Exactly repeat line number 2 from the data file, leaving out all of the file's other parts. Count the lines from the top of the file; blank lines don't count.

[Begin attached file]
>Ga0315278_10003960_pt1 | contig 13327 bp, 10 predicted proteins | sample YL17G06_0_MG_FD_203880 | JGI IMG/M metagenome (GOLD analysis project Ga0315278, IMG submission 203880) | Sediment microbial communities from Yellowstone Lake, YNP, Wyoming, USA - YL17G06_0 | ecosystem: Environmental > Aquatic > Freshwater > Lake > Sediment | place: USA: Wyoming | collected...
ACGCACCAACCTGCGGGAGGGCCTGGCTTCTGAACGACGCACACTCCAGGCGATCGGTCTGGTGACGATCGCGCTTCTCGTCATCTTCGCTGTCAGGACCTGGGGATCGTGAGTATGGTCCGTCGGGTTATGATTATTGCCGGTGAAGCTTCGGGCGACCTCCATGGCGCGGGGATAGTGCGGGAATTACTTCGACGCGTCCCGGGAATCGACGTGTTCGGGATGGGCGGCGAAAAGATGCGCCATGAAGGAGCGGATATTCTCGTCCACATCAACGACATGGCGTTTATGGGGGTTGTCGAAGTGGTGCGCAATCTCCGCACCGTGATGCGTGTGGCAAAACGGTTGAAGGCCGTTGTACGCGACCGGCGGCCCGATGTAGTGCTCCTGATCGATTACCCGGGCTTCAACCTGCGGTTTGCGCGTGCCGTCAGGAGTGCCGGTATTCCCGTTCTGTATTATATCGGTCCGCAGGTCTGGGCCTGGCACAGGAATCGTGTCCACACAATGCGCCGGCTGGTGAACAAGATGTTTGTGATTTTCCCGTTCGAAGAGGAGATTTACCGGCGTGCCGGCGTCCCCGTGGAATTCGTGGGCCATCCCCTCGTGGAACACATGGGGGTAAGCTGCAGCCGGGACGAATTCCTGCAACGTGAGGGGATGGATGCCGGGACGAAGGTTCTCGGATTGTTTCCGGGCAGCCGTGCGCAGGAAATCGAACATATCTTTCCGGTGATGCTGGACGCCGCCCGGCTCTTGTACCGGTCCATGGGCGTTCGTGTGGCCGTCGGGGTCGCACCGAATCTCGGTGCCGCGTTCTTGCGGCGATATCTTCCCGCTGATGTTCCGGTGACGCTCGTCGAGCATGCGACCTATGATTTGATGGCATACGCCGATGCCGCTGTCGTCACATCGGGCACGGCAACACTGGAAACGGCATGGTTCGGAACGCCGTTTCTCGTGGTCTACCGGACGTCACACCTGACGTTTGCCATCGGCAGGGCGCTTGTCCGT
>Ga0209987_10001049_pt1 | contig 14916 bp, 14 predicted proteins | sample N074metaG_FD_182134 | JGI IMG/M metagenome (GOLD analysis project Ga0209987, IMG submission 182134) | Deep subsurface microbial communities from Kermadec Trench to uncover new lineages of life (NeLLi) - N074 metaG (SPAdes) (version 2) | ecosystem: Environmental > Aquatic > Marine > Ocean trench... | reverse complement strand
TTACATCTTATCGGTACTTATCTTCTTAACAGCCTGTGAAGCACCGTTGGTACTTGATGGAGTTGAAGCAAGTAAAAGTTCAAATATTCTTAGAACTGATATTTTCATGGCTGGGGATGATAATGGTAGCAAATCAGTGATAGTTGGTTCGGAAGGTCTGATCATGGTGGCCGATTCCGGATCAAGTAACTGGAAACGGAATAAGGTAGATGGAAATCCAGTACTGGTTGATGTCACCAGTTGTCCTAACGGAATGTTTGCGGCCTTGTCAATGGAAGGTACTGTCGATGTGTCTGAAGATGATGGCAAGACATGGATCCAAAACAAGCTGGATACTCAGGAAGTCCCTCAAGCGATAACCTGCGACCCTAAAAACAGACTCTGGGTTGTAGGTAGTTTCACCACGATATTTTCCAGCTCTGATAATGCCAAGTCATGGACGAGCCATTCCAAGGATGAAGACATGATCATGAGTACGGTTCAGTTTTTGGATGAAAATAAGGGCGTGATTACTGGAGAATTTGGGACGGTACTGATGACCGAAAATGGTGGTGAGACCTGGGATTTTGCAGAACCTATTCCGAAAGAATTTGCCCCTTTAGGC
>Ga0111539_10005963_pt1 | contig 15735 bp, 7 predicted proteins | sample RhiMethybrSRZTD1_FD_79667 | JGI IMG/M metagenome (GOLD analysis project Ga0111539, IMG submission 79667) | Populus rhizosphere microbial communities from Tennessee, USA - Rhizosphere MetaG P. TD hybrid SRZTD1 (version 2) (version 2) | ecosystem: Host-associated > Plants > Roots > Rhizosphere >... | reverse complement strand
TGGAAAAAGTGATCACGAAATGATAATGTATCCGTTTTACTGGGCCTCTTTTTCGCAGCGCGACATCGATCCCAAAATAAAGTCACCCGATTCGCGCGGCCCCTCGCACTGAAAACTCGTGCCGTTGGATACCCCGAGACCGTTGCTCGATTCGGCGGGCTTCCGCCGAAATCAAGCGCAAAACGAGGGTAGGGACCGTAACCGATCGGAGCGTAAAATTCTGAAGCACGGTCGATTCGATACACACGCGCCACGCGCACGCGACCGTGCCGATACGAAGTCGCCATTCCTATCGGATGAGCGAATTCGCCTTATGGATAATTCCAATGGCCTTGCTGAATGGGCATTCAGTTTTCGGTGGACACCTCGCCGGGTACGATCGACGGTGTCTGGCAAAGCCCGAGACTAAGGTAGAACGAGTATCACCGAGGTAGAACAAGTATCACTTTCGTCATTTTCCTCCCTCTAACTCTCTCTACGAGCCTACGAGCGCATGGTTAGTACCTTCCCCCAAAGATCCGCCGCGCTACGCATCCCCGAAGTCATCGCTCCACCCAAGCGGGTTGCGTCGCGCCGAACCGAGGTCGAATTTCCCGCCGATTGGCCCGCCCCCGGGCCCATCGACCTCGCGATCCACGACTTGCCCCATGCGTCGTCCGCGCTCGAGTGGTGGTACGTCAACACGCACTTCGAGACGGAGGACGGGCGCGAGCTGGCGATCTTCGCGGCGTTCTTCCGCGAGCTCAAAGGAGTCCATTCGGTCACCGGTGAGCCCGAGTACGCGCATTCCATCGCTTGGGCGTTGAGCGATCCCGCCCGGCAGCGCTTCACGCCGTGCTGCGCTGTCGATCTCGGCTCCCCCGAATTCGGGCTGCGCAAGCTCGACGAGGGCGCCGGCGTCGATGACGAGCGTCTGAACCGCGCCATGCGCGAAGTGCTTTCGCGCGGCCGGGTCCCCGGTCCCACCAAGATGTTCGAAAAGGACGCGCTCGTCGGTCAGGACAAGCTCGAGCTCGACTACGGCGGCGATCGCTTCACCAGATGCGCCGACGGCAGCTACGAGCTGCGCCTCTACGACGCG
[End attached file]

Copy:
ACGCACCAACCTGCGGGAGGGCCTGGCTTCTGAACGACGCACACTCCAGGCGATCGGTCTGGTGACGATCGCGCTTCTCGTCATCTTCGCTGTCAGGACCTGGGGATCGTGAGTATGGTCCGTCGGGTTATGATTATTGCCGGTGAAGCTTCGGGCGACCTCCATGGCGCGGGGATAGTGCGGGAATTACTTCGACGCGTCCCGGGAATCGACGTGTTCGGGATGGGCGGCGAAAAGATGCGCCATGAAGGAGCGGATATTCTCGTCCACATCAACGACATGGCGTTTATGGGGGTTGTCGAAGTGGTGCGCAATCTCCGCACCGTGATGCGTGTGGCAAAACGGTTGAAGGCCGTTGTACGCGACCGGCGGCCCGATGTAGTGCTCCTGATCGATTACCCGGGCTTCAACCTGCGGTTTGCGCGTGCCGTCAGGAGTGCCGGTATTCCCGTTCTGTATTATATCGGTCCGCAGGTCTGGGCCTGGCACAGGAATCGTGTCCACACAATGCGCCGGCTGGTGAACAAGATGTTTGTGATTTTCCCGTTCGAAGAGGAGATTTACCGGCGTGCCGGCGTCCCCGTGGAATTCGTGGGCCATCCCCTCGTGGAACACATGGGGGTAAGCTGCAGCCGGGACGAATTCCTGCAACGTGAGGGGATGGATGCCGGGACGAAGGTTCTCGGATTGTTTCCGGGCAGCCGTGCGCAGGAAATCGAACATATCTTTCCGGTGATGCTGGACGCCGCCCGGCTCTTGTACCGGTCCATGGGCGTTCGTGTGGCCGTCGGGGTCGCACCGAATCTCGGTGCCGCGTTCTTGCGGCGATATCTTCCCGCTGATGTTCCGGTGACGCTCGTCGAGCATGCGACCTATGATTTGATGGCATACGCCGATGCCGCTGTCGTCACATCGGGCACGGCAACACTGGAAACGGCATGGTTCGGAACGCCGTTTCTCGTGGTCTACCGGACGTCACACCTGACGTTTGCCATCGGCAGGGCGCTTGTCCGT